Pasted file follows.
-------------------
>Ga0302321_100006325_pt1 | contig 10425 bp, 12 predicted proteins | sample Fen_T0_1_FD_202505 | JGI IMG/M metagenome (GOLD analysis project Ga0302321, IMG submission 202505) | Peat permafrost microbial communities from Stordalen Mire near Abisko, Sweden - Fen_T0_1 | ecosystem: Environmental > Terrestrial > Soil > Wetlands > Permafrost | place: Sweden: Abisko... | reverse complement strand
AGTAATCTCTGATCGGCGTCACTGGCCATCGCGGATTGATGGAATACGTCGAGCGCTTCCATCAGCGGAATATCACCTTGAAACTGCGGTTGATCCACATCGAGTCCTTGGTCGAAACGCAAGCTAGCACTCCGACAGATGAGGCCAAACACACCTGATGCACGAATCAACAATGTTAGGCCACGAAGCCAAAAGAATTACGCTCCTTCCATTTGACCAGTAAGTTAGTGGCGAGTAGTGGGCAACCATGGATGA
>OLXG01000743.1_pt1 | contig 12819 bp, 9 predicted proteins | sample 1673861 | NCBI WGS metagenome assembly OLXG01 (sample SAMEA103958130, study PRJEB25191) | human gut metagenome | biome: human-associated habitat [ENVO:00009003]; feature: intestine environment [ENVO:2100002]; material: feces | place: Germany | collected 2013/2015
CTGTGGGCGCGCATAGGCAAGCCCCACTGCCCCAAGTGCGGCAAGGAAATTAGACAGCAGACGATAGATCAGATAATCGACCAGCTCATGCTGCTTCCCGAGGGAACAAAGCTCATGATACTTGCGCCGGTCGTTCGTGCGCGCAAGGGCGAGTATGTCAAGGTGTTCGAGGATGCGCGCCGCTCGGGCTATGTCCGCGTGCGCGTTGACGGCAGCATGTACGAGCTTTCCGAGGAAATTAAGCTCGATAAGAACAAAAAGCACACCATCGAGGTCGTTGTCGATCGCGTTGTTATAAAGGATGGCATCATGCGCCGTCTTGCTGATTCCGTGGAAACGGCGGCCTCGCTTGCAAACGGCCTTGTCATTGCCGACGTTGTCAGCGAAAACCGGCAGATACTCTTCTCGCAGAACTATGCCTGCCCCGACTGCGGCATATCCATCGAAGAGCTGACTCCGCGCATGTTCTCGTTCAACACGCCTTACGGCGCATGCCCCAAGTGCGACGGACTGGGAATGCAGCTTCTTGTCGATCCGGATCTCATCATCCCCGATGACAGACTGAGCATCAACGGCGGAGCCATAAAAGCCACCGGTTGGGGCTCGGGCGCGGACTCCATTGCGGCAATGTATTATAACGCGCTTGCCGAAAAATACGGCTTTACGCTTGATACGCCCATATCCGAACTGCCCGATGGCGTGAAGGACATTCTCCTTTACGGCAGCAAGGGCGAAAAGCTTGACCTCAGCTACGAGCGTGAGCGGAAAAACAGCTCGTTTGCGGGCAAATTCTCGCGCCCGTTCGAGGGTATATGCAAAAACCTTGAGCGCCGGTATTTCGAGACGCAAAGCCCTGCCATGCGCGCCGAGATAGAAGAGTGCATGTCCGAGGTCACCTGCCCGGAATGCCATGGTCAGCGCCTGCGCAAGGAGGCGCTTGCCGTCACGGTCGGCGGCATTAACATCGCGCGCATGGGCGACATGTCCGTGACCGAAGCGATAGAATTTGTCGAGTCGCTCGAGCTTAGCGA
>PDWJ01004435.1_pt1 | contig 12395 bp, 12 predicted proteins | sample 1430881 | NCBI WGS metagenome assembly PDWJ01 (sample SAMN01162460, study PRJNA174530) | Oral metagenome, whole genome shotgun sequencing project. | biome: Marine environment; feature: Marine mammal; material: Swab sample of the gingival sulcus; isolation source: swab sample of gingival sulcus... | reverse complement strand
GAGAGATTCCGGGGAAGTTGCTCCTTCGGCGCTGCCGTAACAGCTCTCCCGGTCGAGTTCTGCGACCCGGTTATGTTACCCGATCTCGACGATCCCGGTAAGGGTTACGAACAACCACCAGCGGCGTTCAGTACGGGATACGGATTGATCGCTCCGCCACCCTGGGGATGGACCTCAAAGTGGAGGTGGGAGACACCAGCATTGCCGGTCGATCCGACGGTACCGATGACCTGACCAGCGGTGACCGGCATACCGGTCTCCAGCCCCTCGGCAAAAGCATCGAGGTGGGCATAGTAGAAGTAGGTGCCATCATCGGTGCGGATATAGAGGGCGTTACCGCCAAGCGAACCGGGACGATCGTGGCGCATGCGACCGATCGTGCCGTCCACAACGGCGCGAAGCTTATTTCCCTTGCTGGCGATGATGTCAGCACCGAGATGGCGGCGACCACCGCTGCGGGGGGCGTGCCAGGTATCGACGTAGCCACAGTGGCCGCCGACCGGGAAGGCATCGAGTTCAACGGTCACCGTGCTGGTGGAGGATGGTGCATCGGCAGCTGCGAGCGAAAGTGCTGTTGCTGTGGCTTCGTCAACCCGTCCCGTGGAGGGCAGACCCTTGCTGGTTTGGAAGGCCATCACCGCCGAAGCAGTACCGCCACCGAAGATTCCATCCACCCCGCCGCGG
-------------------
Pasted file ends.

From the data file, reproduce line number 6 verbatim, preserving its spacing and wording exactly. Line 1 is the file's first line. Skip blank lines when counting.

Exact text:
GAGAGATTCCGGGGAAGTTGCTCCTTCGGCGCTGCCGTAACAGCTCTCCCGGTCGAGTTCTGCGACCCGGTTATGTTACCCGATCTCGACGATCCCGGTAAGGGTTACGAACAACCACCAGCGGCGTTCAGTACGGGATACGGATTGATCGCTCCGCCACCCTGGGGATGGACCTCAAAGTGGAGGTGGGAGACACCAGCATTGCCGGTCGATCCGACGGTACCGATGACCTGACCAGCGGTGACCGGCATACCGGTCTCCAGCCCCTCGGCAAAAGCATCGAGGTGGGCATAGTAGAAGTAGGTGCCATCATCGGTGCGGATATAGAGGGCGTTACCGCCAAGCGAACCGGGACGATCGTGGCGCATGCGACCGATCGTGCCGTCCACAACGGCGCGAAGCTTATTTCCCTTGCTGGCGATGATGTCAGCACCGAGATGGCGGCGACCACCGCTGCGGGGGGCGTGCCAGGTATCGACGTAGCCACAGTGGCCGCCGACCGGGAAGGCATCGAGTTCAACGGTCACCGTGCTGGTGGAGGATGGTGCATCGGCAGCTGCGAGCGAAAGTGCTGTTGCTGTGGCTTCGTCAACCCGTCCCGTGGAGGGCAGACCCTTGCTGGTTTGGAAGGCCATCACCGCCGAAGCAGTACCGCCACCGAAGATTCCATCCACCCCGCCGCGG